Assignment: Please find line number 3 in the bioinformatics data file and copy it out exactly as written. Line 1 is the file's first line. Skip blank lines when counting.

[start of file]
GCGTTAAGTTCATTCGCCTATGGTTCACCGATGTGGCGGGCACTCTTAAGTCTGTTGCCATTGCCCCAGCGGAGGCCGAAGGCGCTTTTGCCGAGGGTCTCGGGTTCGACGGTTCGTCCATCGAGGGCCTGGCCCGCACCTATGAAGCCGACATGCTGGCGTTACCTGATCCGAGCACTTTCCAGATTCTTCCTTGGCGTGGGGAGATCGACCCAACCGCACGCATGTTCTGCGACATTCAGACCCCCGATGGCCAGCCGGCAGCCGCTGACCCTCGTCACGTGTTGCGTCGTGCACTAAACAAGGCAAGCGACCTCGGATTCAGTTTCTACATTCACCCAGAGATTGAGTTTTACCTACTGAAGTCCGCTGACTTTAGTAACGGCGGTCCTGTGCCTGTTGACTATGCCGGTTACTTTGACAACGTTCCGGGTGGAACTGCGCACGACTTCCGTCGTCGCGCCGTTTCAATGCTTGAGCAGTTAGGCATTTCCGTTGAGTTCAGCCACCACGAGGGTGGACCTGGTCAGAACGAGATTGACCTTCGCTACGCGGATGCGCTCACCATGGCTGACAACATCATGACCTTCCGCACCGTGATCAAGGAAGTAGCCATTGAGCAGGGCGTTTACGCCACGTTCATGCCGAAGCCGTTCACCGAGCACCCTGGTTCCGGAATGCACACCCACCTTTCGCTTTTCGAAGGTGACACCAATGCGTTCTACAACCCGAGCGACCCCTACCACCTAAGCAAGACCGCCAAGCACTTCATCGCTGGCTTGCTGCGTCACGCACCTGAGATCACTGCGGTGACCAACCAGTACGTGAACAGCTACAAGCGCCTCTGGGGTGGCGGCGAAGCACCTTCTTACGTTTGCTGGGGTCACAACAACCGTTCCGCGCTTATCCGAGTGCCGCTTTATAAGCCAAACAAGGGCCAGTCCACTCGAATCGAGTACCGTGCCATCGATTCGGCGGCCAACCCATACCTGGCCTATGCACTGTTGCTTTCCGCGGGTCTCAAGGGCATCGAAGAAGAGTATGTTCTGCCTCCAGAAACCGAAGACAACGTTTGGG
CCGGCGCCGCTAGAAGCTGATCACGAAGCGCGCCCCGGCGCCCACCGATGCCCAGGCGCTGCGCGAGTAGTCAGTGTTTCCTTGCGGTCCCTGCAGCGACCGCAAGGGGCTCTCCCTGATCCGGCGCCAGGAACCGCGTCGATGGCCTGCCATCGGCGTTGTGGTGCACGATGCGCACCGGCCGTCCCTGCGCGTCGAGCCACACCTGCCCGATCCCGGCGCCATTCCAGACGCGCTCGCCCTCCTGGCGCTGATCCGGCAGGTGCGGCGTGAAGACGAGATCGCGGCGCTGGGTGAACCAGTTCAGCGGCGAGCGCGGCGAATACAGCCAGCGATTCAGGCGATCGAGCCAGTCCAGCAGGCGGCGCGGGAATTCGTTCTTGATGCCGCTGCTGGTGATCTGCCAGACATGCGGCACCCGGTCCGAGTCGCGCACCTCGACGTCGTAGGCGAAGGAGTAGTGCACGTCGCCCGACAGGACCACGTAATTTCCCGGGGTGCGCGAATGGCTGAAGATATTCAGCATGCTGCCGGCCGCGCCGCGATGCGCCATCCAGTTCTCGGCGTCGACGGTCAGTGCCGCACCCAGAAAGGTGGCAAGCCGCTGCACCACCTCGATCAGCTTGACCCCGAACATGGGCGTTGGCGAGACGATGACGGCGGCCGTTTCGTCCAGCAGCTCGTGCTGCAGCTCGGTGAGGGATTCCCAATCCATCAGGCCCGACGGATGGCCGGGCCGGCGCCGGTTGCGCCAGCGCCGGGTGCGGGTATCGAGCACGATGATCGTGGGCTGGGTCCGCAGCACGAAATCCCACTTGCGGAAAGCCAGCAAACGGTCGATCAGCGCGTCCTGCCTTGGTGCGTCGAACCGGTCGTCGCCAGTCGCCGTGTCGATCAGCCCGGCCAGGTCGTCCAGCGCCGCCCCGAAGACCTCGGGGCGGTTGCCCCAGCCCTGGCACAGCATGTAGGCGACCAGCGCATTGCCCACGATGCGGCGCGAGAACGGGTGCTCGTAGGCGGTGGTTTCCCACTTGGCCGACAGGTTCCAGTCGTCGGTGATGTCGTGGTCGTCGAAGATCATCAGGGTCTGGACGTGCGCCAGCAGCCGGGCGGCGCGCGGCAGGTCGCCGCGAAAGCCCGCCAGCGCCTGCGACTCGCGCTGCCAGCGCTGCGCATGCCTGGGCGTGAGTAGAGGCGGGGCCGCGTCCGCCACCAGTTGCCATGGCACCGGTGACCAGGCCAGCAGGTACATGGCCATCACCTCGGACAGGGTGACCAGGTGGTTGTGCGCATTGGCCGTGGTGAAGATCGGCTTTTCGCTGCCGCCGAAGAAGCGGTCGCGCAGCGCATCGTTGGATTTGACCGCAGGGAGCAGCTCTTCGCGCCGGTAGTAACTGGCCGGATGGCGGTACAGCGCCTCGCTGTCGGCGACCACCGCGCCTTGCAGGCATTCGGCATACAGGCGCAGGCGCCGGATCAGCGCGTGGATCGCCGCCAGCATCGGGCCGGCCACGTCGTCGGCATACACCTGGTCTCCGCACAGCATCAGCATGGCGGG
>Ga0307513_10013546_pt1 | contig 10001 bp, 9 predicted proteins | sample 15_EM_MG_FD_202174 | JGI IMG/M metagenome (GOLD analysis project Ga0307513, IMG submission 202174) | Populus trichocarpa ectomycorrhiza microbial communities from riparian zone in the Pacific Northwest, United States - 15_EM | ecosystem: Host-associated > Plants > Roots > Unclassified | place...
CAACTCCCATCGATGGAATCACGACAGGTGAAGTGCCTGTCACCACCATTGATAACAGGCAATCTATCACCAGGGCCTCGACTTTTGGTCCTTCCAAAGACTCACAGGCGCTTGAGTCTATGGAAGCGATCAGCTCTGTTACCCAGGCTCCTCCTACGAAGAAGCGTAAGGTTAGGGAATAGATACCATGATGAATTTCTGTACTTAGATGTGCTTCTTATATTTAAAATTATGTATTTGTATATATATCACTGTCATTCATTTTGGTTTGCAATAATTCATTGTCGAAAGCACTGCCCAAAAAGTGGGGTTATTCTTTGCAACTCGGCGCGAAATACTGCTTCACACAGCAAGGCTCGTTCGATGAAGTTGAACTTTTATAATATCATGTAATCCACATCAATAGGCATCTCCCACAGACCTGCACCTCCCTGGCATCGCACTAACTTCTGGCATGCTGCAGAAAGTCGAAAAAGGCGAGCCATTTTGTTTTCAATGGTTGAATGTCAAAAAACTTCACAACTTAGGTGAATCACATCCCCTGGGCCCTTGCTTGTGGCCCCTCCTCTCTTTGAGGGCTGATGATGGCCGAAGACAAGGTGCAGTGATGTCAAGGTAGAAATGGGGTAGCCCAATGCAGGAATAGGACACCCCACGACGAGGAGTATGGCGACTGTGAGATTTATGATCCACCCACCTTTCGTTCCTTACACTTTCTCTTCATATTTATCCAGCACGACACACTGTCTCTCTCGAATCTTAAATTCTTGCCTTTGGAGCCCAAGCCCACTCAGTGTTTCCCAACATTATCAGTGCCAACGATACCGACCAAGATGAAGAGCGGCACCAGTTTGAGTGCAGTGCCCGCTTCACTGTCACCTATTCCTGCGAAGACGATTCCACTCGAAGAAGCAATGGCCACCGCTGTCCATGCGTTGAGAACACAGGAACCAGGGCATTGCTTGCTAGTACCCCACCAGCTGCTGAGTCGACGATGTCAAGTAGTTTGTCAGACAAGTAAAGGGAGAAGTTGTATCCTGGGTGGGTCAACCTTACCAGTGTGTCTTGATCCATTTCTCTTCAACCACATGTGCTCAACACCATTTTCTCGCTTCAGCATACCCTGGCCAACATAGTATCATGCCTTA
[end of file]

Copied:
>Ga0307513_10013546_pt1 | contig 10001 bp, 9 predicted proteins | sample 15_EM_MG_FD_202174 | JGI IMG/M metagenome (GOLD analysis project Ga0307513, IMG submission 202174) | Populus trichocarpa ectomycorrhiza microbial communities from riparian zone in the Pacific Northwest, United States - 15_EM | ecosystem: Host-associated > Plants > Roots > Unclassified | place...